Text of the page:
The given must satisfy both of these conditions to obtain its status as a true regress stopper. So, the given must be some sort of state where I know that P without requiring any other facts to justify my belief that P, and my belief that P can itself transmit justification to other beliefs. There are generally two options when trying to find the given: It is either a state with conceptual content or a state without conceptual content. If a person claims that a particular state has conceptual content, and can provide reasons to believe that P, yet does not itself require justification, then that state would be an instance of the given. Now, the problem with this form of the given is that there is the possibility of concepts being misapplied. I’m not saying that we necessarily apply concepts consciously; I’m saying that when we impose a conceptual order on a state of experience such that we can form beliefs about the state of experience that can enter into the logical space of reasons, and can itself be used as a reason, then there is the possibility that those concepts have been applied incorrectly. So, we need a reason to believe that the conceptual order has been correctly mapped onto the state of experience, such that we have a properly subsumed manifold of experience that can itself provide justificatory reasons for other beliefs. Any reason to believe that we’ve properly applied our concepts to a state of experience would itself be a state that is conceptually ordered, and we would then need reasons to believe that those concepts have been properly applied. The regress ensues once again.

If one instead claimed that the state is non-conceptual, then the problem of conceptual mapping is not a problem. However, it isn’t at all obvious how a non-conceptual state can provide reasons for beliefs that are conceptually ordered; how exactly does some sort of causal state provide a reason to believe something? There is no inferential connection between a non-conceptual and a conceptual state. In other words, a non-conceptual state is not in the logical space of reasons, and so it cannot be a reason to believe something.

So, we have the dilemma that leads to belief that the given is a myth. The given is either conceptual or non-conceptual. If the given is conceptual, it is epistemically efficacious, but not epistemically independent, since there needs to be reason to believe that the concepts have been properly applied. (If one was an externalist instead, this wouldn’t be a problem. However, given Sellars’s theory of concepts, it would still be a problem for the externalist since to have one concept requires us to have a whole battery of concepts; so any application of a concept would presuppose some sort of knowledge of a whole host of other concepts. This assumes Sellars’s coherence theory of concepts, which is contentious.) If the given is non-conceptual, then it isn’t obvious how it could be a state that is in a position within the logical space of reasons such that it can transmit justification; it is not epistemically efficacious, even if it’s epistemically independent given its non-conceptual status.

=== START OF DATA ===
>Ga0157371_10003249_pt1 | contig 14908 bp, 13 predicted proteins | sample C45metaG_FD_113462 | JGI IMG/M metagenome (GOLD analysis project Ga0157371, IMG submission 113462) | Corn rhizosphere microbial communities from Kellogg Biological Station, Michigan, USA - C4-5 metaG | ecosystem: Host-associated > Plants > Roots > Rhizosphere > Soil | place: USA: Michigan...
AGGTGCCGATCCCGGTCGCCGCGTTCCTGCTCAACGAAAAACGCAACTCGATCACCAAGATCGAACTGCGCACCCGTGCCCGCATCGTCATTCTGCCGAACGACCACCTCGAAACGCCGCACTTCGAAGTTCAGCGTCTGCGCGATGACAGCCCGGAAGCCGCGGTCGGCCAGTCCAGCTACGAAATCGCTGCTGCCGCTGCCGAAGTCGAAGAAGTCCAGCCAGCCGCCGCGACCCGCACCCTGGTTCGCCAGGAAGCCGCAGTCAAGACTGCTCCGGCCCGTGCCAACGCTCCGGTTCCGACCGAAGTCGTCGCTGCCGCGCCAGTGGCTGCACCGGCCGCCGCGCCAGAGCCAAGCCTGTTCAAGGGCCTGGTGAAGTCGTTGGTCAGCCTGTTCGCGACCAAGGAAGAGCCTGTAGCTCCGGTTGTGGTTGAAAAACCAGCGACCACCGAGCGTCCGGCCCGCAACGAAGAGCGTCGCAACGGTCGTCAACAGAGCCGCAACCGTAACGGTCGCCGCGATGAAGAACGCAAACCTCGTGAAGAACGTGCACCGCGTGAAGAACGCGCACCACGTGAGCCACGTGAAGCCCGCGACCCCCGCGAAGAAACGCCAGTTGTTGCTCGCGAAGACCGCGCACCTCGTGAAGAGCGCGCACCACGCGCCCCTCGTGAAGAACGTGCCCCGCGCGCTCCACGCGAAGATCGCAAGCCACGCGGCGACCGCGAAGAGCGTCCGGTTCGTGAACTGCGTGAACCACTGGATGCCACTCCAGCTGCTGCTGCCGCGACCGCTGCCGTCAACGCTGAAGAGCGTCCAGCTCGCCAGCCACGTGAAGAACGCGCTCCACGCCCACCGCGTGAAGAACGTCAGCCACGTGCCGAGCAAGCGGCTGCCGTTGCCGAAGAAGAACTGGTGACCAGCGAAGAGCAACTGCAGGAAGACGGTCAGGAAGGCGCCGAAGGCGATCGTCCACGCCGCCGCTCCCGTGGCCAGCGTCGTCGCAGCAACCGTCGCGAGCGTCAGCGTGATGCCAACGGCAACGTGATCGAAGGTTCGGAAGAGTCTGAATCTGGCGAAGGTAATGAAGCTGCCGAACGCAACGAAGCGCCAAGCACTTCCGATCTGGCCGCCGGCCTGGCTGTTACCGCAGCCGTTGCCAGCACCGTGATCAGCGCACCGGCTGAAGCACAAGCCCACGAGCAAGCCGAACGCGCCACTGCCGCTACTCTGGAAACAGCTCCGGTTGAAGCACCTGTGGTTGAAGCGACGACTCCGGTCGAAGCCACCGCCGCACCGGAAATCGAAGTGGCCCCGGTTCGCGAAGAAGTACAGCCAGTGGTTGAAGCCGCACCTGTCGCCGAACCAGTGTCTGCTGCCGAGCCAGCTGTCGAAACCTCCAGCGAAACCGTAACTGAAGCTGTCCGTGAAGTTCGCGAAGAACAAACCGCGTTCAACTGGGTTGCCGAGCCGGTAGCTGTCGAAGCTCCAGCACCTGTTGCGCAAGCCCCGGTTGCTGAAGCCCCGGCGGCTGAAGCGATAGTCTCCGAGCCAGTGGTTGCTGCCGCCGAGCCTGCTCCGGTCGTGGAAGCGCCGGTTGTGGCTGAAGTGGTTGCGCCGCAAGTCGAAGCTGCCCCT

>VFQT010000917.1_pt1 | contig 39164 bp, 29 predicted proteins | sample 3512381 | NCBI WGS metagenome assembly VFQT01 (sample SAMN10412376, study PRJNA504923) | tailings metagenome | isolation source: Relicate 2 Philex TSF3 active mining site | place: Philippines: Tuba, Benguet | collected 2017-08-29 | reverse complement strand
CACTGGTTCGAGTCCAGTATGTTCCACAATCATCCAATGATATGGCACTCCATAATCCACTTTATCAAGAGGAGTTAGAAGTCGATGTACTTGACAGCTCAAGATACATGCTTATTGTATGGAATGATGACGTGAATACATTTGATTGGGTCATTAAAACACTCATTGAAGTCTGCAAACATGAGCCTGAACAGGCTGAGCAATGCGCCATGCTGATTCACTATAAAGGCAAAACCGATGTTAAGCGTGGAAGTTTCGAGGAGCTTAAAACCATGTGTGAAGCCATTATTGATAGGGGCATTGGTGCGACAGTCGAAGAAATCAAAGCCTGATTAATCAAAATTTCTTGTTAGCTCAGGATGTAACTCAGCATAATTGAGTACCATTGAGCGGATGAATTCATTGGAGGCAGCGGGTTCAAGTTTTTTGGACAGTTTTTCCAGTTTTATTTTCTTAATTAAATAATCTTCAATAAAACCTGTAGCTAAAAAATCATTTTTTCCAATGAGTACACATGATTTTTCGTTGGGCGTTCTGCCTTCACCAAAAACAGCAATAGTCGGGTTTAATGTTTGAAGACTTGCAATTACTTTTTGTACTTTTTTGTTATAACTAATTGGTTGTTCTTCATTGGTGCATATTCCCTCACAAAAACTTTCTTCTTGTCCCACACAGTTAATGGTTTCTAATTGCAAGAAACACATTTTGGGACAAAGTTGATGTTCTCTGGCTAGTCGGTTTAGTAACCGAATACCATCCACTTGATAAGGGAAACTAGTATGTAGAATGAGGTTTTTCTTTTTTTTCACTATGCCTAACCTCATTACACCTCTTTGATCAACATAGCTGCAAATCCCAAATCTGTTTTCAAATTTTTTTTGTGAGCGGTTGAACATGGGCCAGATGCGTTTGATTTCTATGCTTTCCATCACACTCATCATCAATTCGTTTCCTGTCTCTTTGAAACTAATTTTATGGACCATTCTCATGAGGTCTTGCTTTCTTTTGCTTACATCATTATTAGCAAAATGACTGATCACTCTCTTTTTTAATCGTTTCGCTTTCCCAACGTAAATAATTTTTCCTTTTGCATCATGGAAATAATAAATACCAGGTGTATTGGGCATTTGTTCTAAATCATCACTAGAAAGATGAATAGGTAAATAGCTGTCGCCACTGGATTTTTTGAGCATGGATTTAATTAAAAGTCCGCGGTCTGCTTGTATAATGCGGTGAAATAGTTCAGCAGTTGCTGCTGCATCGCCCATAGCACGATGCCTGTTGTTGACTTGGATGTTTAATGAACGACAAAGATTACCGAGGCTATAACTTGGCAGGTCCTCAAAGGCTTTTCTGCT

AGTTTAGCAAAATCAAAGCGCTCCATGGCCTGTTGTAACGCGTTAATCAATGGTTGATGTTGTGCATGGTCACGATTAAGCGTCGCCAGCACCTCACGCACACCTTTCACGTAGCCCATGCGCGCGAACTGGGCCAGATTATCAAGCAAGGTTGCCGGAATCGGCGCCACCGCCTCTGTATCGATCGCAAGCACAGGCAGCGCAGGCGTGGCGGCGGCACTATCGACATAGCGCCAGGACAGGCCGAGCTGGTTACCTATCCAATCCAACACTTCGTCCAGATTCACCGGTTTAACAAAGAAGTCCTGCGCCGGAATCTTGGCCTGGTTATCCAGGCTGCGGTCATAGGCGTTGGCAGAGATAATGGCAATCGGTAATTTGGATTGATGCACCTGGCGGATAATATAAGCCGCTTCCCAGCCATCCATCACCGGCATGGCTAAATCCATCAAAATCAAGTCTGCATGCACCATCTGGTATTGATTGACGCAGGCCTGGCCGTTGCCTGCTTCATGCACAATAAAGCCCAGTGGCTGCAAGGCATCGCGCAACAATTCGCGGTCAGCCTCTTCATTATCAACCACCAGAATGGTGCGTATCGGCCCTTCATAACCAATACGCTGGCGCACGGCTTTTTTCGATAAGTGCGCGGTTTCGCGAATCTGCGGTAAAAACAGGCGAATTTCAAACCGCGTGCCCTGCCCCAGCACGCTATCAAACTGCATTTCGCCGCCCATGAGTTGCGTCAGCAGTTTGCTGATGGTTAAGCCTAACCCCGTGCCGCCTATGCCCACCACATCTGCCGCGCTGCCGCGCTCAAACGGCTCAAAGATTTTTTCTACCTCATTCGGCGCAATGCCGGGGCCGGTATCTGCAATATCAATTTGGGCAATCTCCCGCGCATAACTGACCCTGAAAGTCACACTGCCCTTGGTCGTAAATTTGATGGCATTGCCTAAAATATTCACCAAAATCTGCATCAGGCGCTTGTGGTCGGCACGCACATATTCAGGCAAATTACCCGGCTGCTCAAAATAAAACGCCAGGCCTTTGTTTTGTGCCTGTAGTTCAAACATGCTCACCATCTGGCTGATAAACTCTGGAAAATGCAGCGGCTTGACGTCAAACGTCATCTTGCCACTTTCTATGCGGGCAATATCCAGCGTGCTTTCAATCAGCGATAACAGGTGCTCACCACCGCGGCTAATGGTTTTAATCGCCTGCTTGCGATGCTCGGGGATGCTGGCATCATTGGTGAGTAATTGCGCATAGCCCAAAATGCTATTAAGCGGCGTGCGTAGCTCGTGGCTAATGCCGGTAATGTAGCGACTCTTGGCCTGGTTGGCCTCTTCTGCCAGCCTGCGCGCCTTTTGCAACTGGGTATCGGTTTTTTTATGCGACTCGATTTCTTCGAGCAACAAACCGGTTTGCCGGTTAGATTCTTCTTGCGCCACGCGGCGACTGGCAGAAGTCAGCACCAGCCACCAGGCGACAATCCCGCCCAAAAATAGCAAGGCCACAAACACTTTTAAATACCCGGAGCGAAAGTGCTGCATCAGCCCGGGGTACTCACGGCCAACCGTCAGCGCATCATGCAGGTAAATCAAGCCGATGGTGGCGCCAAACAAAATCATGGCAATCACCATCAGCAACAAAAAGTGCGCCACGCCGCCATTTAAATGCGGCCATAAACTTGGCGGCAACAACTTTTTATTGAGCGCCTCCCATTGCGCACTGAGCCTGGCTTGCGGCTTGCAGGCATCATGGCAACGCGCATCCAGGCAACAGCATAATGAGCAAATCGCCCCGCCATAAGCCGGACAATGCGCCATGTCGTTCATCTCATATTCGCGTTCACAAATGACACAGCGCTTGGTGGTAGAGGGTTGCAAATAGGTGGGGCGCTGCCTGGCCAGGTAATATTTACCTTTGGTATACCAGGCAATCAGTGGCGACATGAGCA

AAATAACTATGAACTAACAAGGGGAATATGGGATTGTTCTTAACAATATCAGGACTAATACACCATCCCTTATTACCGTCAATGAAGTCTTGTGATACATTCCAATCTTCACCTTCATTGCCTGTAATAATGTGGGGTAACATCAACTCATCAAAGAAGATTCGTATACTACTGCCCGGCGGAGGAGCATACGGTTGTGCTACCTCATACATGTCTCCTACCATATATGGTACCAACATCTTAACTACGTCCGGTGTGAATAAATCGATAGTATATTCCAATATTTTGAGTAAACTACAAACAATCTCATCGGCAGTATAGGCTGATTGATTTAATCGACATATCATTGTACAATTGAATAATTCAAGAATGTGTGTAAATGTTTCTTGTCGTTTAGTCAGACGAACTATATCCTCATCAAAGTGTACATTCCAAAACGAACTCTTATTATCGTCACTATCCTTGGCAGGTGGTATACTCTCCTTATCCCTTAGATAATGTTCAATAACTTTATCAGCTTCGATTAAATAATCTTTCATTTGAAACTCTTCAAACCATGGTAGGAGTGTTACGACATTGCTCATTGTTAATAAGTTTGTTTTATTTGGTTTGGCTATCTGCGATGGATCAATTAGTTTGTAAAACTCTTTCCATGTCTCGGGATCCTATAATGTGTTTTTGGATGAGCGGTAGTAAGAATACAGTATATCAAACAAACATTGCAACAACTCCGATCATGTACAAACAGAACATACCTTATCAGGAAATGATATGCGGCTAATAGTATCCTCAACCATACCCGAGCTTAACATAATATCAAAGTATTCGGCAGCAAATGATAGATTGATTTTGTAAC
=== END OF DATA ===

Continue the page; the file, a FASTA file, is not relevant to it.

Another point that needs to be made is that any doxastic mental state will necessarily be conceptually structured. An essential component of beliefs is that they are conceptually structured; if it isn’t conceptually structured, it isn’t a belief. An entailment of this fact is that no doxastic mental state can satisfy the epistemic independence requirement to qualify as an instance of the given. If a doxastic mental state is essentially conceptually structured, then the concepts involved in a particular state can, in principle, be misapplied. So, the conceptual mapping has the possibility of misrepresenting that which is being mapped. So, there is the possibility of that doxastic state being conceptually confused, which means that assenting to that state requires a reason to believe that the state being assented to is not conceptually confused. One needs a reason to think that the proposition ‘this doxastic state isn’t conceptually confused’ is true. But, whatever reason provided to believe that that proposition is true is itself open to the same challenge if it is a doxastic state as well. So, the regress problem can’t be solved by appeal to a doxastic mental state.

Willem deVries provides a concise reconstruction in his SEP entry on Sellars:

1. A cognitive state is epistemically independent if it possesses its epistemic status independently of its being inferred or inferrable from some other cognitive state. [Definition of epistemic independence]